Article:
Tricky Veins: Approach to Difficult Venous Access                                   Jean Addis, RN, Patient Care Manager a...
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Tricky Veins: Approach to Difficult Venous Access

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Difficult pediatric peripheral venous access is a common and frustrating problem for research clinicians and participants alike. Multiple venous access attempts increase participant pain and anxiety, and may threaten commitment to the research protocol.

Jean Addis, RN, Patient Care Manager and Jennifer Puck, MD, Medical Director Pediatric Clinical Research Center (CRC), Clinical Research Services, UCSF CTSI

Published in: Health & Medicine
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Tricky Veins: Approach to Difficult Venous Access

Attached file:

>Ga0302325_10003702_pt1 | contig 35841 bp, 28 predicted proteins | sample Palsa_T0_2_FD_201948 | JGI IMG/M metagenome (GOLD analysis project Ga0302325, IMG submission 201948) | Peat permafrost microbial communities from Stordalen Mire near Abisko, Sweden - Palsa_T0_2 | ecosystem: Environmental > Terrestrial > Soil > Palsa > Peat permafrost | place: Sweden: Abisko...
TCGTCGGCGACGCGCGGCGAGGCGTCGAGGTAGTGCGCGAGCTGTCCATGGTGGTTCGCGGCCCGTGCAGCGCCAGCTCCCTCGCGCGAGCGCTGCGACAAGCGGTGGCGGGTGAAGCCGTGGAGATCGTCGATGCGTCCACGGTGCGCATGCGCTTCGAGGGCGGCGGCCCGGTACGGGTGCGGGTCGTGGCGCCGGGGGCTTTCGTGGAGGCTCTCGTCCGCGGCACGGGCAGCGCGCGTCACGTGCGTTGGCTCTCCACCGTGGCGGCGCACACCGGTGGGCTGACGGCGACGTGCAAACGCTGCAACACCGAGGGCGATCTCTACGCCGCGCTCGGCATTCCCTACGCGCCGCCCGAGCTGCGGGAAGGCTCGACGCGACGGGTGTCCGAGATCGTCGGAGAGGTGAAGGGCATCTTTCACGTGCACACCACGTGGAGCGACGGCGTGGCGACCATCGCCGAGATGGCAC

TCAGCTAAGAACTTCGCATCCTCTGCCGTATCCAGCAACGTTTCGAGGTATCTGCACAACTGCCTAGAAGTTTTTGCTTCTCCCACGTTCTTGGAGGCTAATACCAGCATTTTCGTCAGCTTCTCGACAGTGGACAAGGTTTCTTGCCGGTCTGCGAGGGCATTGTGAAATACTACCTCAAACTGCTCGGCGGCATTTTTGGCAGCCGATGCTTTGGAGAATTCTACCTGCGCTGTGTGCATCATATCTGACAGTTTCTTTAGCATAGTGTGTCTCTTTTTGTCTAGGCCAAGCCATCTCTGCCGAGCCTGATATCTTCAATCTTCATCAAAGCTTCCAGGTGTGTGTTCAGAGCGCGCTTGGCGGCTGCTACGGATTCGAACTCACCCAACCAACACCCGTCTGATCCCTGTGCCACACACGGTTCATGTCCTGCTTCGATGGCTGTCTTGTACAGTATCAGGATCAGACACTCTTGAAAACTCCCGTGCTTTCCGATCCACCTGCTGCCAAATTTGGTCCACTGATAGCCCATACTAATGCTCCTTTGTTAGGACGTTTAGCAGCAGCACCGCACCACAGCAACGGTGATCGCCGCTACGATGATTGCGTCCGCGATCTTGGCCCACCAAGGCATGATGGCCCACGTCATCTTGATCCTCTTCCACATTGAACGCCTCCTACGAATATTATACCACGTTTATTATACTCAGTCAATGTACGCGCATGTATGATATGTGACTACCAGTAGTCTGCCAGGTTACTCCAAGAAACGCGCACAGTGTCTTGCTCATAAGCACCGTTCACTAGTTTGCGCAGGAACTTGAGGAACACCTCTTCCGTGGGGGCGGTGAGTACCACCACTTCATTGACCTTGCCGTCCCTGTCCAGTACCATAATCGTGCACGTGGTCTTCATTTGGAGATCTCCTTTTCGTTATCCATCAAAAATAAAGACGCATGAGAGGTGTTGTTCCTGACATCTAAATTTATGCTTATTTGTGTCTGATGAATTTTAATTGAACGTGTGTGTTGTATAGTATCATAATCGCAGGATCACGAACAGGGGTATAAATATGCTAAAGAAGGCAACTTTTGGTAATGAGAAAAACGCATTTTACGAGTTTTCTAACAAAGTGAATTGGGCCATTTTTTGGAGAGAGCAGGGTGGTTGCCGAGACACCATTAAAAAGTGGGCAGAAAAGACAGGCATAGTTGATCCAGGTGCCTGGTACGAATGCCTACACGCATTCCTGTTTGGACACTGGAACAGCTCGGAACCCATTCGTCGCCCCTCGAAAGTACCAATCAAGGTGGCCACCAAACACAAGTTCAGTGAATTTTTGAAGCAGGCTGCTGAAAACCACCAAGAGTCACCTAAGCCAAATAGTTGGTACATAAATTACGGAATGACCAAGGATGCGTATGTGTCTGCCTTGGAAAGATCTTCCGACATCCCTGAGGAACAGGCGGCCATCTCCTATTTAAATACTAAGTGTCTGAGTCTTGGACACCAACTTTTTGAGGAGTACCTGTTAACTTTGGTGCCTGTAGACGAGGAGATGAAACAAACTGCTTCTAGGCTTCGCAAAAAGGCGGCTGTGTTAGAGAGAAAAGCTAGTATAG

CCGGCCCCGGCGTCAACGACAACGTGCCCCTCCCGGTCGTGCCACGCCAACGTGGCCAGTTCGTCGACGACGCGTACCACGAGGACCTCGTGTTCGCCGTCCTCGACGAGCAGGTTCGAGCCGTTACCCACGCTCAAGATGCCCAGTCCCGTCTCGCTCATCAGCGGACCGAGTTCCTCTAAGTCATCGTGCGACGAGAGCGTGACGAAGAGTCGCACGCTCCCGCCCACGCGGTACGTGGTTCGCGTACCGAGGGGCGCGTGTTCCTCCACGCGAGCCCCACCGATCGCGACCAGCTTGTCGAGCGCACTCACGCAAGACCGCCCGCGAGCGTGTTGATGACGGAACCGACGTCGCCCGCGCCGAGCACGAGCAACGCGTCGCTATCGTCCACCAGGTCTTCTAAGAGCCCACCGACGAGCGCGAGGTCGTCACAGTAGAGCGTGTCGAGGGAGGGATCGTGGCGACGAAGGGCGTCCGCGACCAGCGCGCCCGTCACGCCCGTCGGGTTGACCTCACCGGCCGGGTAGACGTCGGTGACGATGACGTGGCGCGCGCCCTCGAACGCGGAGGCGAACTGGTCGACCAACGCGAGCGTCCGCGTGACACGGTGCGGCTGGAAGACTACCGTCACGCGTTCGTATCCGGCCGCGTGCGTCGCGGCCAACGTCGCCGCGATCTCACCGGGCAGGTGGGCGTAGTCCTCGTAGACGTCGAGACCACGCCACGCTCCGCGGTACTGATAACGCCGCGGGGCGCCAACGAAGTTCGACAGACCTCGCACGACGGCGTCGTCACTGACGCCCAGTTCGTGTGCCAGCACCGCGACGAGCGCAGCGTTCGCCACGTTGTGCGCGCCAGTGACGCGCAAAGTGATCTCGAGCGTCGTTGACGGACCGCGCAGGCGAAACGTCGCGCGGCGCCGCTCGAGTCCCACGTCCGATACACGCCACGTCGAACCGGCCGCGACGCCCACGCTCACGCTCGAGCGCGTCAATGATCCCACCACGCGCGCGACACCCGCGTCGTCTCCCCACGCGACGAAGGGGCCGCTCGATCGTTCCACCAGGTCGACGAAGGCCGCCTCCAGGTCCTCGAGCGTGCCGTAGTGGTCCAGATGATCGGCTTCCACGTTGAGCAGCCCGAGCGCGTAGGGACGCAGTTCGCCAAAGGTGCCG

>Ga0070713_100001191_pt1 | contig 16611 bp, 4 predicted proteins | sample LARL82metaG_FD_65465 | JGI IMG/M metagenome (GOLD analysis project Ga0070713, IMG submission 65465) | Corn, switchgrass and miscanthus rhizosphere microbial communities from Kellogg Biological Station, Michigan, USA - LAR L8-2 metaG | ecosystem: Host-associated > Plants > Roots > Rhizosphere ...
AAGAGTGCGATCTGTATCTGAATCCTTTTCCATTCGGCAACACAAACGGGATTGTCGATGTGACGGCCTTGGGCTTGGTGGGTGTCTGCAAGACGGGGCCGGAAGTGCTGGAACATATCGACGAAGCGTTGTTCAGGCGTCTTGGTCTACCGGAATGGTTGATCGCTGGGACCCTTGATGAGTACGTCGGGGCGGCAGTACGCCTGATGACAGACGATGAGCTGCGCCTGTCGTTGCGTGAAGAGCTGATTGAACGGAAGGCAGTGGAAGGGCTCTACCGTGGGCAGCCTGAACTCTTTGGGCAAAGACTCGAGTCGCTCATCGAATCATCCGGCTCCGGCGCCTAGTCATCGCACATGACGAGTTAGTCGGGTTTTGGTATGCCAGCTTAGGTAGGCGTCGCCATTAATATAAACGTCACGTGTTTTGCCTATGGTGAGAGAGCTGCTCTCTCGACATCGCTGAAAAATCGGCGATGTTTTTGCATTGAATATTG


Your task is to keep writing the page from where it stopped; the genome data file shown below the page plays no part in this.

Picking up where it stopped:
1. 1. Tricky Veins: Approach to Difficult Venous Access Jean Addis, RN, Patient Care Manager and Jennifer Puck, MD, Medical Director Pediatric Clinical Research Center (CRC), Clinical Research Services, UCSF CTSI Bringing better health to more people more quickly! Current Evidence- Methods Based Practice Implemented Suggests: •Create a list of returning • Warming extremities participants with challenging • Assuring oral hydration veins • Utilizing visualization devices •Flag returning appointments • Applying topical anesthetic for these participants and • Positioning the extremity below develop staff action plan for the level of the heart vascular access • Properly applying the tourniquet •Educate participants and Challenge: family on methods to • Preventing vein rolling by Tricky Veins holding tension below needle increase first time successDifficult pediatric peripheral insertion site rates and enlist their Resultsvenous access is a common cooperation with extremity • Involving Child Life Services Mos 11 Aug Sep Octand frustrating problem for warming, hydration, topical play therapists for distractionresearch clinicians and anesthesia, and distraction and psychological support Phleb 92% 98% 95%participants alike. Multiple techniques • A PCRC nurse participates onvenous access attempts •Limit attempts to one per UCSF Benioff’s Children’s PIV 81% 90% 83%increase participant pain and clinician, with a maximum of Hospital Vascular Accessanxiety, and may threaten four attempts, and keep Committeecommitment to the research investigator/ studyprotocol. coordinators informed Conclusion Baseline Rate Identified •Engage Child Life Services To validate investigators’ Increased communication Introduction •Place the following Label on perceptions of excess between patient/family andInvestigators conducting the back of appointment unsuccessful vascular access care givers for early card:outpatient studies at the attempts the PCRC tracked recognition of “tricky veins”Pediatric CRC brought to our showed a sustained number of attempts perattention their perception that improvement for successful participant for a one monthsome participants were PIV insertions and patient period. First stick success rates [] Drink a lot of water nightexperiencing a large number satisfaction. However, obese were 92% for phlebotomy and before & day of yourof vascular access attempts. patients continue to be an 81% for peripheral IV placement, apt. No soda!A clinical research review of issue. We recommend training significantly better than published [] Bring items like movies,literature reported only 53% staff to utilize ultrasound research statistics. However, books, music, or stuffedto 76% success rates for first some patients were consistently techniques for PIV access ontime pediatric cannulation. animal to help you relax. obese participants. requiring multiple attempts. [] Ask for our Child Life Specialist to help distract Goals during procedure. 1.Implement strategies to obtain [] San Francisco is cold so first stick success rates for all bring a warm jacket or phlebotomy to greater then 90%. blanket to stay warm. 2.Improve the experience of Being cold makes veins patients with ‘tricky veins.’ disappear

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